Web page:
For good reason, the Amazon is under a global spotlight. But this spotlight, focused on Brazil, Colombia and Bolivia, treats the accelerating destruction of Venezuela’s Amazon as an afterthought. Leading international organizations, environmentalists and scientists tend not to address this vital region in their discussions or programs. If they seek to avoid the dreaded “tipping point” in the Amazon’s destruction, they must acknowledge what is occurring in Venezuela.
Around 60% of Venezuela’s territory—550,000 square kilometers—belongs to the Amazon biome, accounting for 8% of biome’s expanse. Perhaps most significantly, Venezuela accounts for nearly 20% of the Guiana Shield, a globally unique geological formation about 1.7 billion years old. It is heavily forested and is one of the Amazon biome’s gems. But Venezuela has the fastest deforestation rate in the Neotropics (the tropical regions of the Western Hemisphere) and the fifth-fastest rate in the world, with a total of 1.4 million hectares lost between 2016 and 2021.
One of the major drivers of this deforestation is the policy framework surrounding the Arco Minero de Orinoco (AMO), or Orinoco Mining Arc. In 2016, the government of President Nicolás Maduro illegally established the AMO without the approval of the National Assembly, assigning it 12% of the country’s territory—an area larger than Portugal.
The move was designed to lend mining activity an appearance of legitimacy and regulation. However, the AMO has driven mining activities into territory far beyond its supposed boundaries. This includes pristine protected areas, including the Canaima National Park World Heritage Site, home to Angel Falls—the planet’s tallest waterfall—and the ancestral territories of various Indigenous peoples, including the Pemon, Yanomami and Yek’wana, among others.
Now, a chaotic rush of natural resource extraction of gold, diamonds, coltan and rare earths are devastating Venezuela’s Amazon and especially its Guiana Shield region. The AMO has encouraged informal mining, easing permitting and inspection processes and allowing mines to skirt environmental regulations. Under this framework, illegal armed groups allied with the government continue to run especially destructive mining operations, kicking up much of the wealth they extract to senior leaders in the military and government. Civilian and military authorities who respond to Maduro and his clique control access to fuel, mercury, motor pumps and mining areas—and profit handily from this control.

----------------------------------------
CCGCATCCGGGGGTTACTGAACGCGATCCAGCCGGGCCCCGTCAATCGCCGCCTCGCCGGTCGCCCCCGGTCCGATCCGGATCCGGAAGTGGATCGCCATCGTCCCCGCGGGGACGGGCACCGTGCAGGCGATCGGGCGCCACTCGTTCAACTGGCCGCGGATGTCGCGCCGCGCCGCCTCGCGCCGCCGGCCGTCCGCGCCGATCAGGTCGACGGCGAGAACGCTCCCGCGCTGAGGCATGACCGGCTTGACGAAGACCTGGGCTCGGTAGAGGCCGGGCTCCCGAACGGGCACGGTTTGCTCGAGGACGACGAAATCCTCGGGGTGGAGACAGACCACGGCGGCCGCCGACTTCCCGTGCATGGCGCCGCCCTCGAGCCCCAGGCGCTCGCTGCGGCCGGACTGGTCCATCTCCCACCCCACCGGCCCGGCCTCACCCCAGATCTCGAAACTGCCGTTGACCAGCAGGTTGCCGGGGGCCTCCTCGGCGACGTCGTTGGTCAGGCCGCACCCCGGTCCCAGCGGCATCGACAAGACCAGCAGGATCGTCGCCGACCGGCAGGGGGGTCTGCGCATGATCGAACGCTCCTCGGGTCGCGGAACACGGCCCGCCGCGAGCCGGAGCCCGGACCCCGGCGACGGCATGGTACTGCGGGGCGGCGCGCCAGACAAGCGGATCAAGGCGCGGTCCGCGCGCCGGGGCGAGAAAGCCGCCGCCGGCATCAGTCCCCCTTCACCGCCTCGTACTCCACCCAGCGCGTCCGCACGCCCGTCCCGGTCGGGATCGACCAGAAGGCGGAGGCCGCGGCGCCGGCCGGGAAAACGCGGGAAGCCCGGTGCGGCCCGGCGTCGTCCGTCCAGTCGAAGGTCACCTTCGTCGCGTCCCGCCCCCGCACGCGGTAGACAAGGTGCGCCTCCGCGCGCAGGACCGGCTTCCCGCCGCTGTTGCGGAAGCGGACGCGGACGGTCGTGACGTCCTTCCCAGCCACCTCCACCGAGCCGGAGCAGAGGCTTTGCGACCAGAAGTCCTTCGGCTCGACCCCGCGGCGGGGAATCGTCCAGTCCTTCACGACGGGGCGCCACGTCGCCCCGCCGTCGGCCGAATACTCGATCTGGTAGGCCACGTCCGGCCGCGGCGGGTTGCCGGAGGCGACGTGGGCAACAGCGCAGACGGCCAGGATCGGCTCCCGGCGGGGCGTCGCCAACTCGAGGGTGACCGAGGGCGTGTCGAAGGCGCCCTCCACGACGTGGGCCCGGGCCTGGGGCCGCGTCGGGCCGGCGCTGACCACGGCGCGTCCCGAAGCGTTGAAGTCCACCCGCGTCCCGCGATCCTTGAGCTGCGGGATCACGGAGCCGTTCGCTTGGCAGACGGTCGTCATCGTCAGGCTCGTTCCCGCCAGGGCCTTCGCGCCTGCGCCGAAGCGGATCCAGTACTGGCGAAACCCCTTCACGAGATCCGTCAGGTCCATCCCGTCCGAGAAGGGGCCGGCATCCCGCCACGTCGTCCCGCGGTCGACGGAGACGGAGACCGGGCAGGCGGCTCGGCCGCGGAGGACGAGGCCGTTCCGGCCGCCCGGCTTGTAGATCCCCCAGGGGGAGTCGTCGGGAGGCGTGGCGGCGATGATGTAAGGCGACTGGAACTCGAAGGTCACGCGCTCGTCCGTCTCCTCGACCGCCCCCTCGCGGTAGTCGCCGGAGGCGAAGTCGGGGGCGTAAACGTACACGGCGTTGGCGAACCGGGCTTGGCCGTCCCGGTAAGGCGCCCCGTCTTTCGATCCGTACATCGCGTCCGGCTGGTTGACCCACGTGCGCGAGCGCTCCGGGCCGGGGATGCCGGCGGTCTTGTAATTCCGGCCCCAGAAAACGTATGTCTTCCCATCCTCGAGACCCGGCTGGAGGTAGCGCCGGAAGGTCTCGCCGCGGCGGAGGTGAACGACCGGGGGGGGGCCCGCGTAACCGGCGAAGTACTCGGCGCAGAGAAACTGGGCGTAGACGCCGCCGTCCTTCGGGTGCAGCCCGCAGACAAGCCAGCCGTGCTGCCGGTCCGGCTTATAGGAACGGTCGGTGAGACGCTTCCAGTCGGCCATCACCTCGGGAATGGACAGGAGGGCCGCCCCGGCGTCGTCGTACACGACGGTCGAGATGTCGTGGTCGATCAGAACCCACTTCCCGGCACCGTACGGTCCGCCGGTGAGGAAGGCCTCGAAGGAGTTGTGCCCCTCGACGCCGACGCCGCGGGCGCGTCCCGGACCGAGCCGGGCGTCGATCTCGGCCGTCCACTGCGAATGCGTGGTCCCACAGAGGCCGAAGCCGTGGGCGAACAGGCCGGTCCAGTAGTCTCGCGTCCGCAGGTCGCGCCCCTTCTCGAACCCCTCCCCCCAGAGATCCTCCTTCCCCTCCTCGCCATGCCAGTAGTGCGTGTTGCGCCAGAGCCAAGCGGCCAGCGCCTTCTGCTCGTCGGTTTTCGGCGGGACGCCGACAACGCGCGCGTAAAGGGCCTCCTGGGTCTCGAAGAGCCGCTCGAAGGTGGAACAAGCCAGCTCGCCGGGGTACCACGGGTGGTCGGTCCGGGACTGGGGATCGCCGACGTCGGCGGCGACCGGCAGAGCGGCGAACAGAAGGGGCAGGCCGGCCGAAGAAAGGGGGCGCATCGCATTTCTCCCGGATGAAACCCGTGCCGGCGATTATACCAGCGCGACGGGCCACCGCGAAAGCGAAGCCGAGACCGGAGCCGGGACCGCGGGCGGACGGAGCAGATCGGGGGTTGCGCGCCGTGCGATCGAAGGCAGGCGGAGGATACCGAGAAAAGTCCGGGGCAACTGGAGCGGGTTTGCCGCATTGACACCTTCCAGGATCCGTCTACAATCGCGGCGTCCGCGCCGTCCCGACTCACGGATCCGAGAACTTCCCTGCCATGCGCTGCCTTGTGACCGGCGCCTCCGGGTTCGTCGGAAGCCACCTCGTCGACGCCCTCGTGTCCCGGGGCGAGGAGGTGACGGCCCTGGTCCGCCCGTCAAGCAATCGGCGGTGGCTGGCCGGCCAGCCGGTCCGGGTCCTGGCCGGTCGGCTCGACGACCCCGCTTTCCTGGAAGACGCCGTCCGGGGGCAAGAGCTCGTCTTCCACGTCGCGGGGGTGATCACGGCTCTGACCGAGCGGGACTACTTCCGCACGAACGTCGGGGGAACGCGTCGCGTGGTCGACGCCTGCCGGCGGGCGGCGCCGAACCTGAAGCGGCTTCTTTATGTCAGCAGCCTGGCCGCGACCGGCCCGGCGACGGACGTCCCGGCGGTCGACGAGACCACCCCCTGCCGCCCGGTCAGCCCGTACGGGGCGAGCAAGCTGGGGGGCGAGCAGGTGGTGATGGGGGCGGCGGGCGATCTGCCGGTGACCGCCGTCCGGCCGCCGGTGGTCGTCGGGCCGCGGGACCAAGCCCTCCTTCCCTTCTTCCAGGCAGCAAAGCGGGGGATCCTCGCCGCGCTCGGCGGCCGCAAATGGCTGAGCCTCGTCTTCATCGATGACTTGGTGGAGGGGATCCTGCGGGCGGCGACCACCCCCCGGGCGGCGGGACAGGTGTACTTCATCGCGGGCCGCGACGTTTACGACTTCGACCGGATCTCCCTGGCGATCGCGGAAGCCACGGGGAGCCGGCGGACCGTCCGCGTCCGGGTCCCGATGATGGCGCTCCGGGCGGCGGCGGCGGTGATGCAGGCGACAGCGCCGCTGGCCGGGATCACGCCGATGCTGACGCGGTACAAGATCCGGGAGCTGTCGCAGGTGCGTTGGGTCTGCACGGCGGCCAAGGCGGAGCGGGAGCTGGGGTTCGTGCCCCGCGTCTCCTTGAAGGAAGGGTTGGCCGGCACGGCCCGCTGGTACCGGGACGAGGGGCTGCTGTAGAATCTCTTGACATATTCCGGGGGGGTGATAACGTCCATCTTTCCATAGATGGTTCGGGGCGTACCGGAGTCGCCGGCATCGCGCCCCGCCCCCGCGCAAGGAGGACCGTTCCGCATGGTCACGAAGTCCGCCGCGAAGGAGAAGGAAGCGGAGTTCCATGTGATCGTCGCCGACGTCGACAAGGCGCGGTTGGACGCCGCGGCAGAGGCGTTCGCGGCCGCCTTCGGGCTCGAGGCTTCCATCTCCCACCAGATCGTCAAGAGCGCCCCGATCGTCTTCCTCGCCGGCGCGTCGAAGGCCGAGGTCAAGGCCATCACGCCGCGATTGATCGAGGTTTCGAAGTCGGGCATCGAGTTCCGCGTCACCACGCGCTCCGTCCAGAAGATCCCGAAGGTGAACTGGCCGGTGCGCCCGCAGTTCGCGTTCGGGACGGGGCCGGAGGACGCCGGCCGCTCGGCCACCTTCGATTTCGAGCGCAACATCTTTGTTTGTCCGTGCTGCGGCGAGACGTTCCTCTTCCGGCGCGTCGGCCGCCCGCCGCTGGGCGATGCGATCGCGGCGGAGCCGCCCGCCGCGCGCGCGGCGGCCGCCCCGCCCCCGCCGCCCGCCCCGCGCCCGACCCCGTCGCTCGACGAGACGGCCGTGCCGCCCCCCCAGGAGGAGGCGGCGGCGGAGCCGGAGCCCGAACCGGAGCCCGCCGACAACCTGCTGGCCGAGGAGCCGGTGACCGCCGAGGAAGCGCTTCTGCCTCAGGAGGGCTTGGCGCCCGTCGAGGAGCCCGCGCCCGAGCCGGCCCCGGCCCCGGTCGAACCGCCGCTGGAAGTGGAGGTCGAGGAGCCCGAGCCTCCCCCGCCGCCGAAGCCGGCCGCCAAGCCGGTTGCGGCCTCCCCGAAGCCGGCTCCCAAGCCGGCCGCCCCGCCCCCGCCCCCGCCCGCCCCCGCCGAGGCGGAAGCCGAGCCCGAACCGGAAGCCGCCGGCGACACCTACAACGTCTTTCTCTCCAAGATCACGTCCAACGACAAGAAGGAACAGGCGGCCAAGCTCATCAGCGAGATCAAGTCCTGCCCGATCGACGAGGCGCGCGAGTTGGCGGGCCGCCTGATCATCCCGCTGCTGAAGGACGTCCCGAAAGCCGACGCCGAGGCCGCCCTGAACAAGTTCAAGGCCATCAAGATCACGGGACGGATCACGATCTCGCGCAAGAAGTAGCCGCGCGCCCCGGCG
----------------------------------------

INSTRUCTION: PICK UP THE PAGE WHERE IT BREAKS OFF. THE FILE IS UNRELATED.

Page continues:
The Economist recently observed that the world is entering an era of open-source intelligence gathering. The Maduro government no longer has a monopoly over information on this region, however remote, and the impact of its policies on people and the environment. SOSOrinoco and other organizations like Bellingcat have revealed the criminal dimension of the Maduro government’s mining policies by mapping the expansion of the illegal mining in Venezuela’s Amazon. SOSOrinoco exposed, for example, a huge complex of illegal mining within Yapacana National Park, which has become a stronghold for Colombian guerrillas. Yapacana is the largest illegal mining area in the entire Amazon biome.
In September, a UN Human Rights Council (UNHRC) fact-finding mission published a long-overdue report that details the human and environmental horrors occurring in Venezuela’s Amazon. Its findings, along with reports from the OECD, Transparencia Venezuela and SOSOrinoco, among others, show that widespread human and environmental rights abuses are due not to simple negligence on the part of the Maduro government. Rather, they are a result of its actions and policies. In September, an OECD report stated that “research indicates that all gold originating within Venezuela should be considered high-risk.” Venezuela has refused to sign the Escazú Agreement or ratify the Minamata Convention, which curtails global use of mercury.
And yet, international discussions and programs tend to ignore the environmental chaos unfolding in Venezuela. Organizations like World Wildlife Fund, Conservation International, The Nature Conservancy and others all left Venezuela in the early 2000s. Like other important advocacy groups, Greenpeace has never launched a campaign to protect the Amazon forests of Venezuela. Important funders such as the Norwegian Agency for Development Cooperation and the Gordon and Betty Moore Foundation don’t include Venezuela in their conservation programs.
So why don’t environmentalists give the same attention to Maduro as to President Jair Bolsonaro of Brazil, for example? For its part, Norway may be prioritizing its short-term role as facilitators of negotiations between Maduro and the Venezuelan opposition.
Illegal land grabs, deforestation and an out-of-control mining rush in protected rainforest areas have created a perfect storm of environmental degradation and humanitarian crisis. The international community should react accordingly and include Venezuela’s Amazon in their planning and programming. The Amazon biome doesn’t stop at any national border, so the international community’s discourses about the Amazon shouldn’t either.
Tags: Amazon deforestation, Maduro, Venezuela